Prince Harry has lost a legal challenge over his bid to be allowed to make private payments for police protection.
His lawyers wanted a judicial review of the rejection of his offer to pay for protection in the UK, after his security arrangements changed when the prince stopped being a “working royal”.
But a judge has ruled not to give the go ahead for such a hearing.
Home Office lawyers had opposed the idea of allowing wealthy people to “buy” security from the police.
This ruling, refusing permission for a judicial review, followed a one-day court hearing in London last week.
Since then the Duke and Duchess of Sussex have been involved in what their spokesperson described as a “near catastrophic car chase” involving paparazzi in New York.
But at the High Court last week, lawyers for Prince Harry had challenged the decision to reject his private funding for police protection when visiting the UK.
When Prince Harry stepped down from being a “working royal” in 2020 it meant he no longer had access to his previous level of security.
But Prince Harry challenged how this decision was reached by the Executive Committee for the Protection of Royalty and Public Figures – known as Ravec – which covers security for high-profile figures, including senior royals.
“Ravec has exceeded its authority, its power, because it doesn’t have the power to make this decision in the first place,” Prince Harry’s lawyers had told the court.
They argued that there were provisions in legislation allowing for payment for “special police services” and as such “payment for policing is not inconsistent with the public interest”.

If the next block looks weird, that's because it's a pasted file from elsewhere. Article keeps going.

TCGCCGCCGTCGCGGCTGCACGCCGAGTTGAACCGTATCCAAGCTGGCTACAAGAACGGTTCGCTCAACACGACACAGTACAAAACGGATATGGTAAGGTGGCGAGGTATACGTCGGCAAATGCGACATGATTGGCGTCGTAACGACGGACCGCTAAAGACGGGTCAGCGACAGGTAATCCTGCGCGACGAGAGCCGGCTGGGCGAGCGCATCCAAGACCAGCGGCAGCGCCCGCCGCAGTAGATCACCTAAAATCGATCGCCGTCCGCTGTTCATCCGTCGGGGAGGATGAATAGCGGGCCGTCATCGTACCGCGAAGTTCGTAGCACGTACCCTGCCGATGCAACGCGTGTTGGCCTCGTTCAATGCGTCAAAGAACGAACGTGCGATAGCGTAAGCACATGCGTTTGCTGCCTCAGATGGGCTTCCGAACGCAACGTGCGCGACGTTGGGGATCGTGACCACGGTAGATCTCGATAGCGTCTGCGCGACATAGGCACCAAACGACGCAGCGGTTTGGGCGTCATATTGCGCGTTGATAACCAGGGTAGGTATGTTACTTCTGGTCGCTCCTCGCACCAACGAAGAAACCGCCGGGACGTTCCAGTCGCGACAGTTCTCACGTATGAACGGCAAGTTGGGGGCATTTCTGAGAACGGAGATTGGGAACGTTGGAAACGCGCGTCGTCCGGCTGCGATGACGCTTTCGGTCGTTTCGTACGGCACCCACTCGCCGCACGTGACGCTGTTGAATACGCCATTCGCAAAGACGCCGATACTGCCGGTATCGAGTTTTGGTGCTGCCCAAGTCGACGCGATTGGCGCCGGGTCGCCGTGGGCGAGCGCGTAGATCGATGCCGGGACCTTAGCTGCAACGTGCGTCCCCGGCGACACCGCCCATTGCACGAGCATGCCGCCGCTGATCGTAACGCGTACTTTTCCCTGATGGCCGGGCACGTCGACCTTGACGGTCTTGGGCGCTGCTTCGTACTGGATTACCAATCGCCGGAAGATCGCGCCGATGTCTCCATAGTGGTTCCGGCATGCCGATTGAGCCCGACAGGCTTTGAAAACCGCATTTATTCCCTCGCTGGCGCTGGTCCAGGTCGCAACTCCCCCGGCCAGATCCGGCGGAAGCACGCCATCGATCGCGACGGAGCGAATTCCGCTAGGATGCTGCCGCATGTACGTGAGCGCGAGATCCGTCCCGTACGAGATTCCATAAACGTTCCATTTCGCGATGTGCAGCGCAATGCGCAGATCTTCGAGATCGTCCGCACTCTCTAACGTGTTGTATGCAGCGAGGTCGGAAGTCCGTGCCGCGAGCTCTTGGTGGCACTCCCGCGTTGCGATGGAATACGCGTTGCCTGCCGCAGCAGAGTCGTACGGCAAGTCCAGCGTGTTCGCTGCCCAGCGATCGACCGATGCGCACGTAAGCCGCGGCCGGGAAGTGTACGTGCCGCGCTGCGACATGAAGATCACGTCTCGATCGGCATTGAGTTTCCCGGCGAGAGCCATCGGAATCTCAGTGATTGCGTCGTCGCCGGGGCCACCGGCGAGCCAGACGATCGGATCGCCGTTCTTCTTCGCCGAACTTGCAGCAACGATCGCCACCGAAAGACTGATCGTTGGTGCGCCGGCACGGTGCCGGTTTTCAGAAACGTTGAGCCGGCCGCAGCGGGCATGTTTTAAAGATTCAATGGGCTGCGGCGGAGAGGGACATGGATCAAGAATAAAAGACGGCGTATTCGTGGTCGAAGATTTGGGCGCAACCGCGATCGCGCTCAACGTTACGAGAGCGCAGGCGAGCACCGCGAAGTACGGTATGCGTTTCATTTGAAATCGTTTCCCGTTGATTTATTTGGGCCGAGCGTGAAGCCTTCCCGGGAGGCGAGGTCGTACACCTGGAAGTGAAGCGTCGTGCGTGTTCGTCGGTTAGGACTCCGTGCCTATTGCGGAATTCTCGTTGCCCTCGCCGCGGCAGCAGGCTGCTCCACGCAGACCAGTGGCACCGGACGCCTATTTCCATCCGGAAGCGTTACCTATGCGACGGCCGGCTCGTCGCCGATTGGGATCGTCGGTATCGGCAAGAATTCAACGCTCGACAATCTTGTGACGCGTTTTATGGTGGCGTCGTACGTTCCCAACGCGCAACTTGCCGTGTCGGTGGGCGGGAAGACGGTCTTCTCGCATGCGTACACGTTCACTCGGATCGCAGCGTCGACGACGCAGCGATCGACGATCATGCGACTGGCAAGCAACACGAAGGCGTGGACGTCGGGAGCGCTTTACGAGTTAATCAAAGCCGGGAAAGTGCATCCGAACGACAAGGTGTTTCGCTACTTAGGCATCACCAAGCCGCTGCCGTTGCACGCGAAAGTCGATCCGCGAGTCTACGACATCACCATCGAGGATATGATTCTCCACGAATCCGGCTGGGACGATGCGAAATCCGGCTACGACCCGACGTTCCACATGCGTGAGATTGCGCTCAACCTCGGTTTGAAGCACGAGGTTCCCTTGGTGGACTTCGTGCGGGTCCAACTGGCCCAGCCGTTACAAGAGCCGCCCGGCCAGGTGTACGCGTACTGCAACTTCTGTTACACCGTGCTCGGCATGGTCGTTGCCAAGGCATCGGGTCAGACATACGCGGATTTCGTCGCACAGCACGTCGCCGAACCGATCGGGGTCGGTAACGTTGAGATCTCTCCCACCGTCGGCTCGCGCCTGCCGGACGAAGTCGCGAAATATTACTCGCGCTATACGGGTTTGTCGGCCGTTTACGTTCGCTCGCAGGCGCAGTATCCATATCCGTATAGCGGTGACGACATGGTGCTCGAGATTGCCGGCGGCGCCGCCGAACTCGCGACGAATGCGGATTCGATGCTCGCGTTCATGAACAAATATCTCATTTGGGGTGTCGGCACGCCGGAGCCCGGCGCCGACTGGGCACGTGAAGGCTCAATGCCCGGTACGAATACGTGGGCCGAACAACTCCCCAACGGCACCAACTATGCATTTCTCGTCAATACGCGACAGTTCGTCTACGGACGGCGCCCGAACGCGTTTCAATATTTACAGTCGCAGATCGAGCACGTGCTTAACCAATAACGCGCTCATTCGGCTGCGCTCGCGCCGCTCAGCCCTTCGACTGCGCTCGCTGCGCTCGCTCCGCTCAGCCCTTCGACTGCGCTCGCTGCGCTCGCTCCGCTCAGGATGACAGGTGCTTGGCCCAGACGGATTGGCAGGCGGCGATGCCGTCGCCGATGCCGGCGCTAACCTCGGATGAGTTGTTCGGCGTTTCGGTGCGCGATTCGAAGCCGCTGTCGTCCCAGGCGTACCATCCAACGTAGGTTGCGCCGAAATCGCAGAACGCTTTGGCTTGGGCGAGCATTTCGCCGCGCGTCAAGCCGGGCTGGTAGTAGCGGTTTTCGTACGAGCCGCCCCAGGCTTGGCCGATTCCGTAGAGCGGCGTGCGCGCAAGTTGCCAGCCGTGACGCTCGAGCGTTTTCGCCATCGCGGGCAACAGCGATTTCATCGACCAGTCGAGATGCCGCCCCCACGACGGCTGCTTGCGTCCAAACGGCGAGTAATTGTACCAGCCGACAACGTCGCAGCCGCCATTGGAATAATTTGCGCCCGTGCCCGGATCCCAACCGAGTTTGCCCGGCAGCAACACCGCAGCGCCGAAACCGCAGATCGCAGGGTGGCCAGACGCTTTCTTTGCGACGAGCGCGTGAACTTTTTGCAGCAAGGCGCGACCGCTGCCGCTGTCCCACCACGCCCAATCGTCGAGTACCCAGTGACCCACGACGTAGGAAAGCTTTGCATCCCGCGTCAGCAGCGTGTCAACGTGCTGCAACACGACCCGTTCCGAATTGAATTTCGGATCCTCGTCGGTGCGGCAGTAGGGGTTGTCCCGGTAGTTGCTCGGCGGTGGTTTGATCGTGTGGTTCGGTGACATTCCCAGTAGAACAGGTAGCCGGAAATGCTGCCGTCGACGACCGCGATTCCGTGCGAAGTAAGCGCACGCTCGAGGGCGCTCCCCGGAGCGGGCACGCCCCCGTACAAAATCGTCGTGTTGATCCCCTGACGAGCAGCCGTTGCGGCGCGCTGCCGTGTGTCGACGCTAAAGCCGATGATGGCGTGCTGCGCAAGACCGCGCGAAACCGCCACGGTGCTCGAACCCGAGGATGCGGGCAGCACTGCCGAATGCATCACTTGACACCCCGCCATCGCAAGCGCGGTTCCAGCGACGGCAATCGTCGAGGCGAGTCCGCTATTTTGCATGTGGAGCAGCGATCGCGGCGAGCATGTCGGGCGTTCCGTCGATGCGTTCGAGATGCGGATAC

But lawyers for the Home Office said the type of protection under discussion, which could mean “specialist officers as bodyguards”, was not the same as funding for extra policing for football matches.
A barrister for the Metropolitan Police argued that it would be unreasonable to expose officers to danger because of “payment of a fee by a private individual”.
The Home Office legal team said the Ravec committee had unanimously rejected the offer of private payment and that it was a matter of policy to oppose the idea that a “wealthy person should be permitted to ‘buy’ protective security”.
The Home Office said there was no requirement for the Ravec committee to allow Prince Harry to make representations to them and there was little prospect of the decision being changed.
“Given the nature of the arguments now advanced by the claimant, the court can be confident that such representations would have been highly likely to have made no substantial difference in any event,” the Home Office’s lawyers told the court.
Mr Justice Chamberlain ruled provisions for paying for police services, such as at “sporting or entertainment events”, were not the same as for specialist protection officers “who are required to put themselves in harm’s way”.
There was nothing “irrational” in Ravec’s arguments about why its specialist services “should not be made available for payment”, the judge. added.
Prince Harry has lost this case, which he had said was intended “not to impose on the taxpayer” for security costs. But there are still other claims to be heard over his security in the UK.
Last July, he won the right to also challenge what he regards as the “procedural unfairness” around Ravec’s decision-making – because he was not given an opportunity to make “informed representations beforehand” – with dates still to be set for a hearing.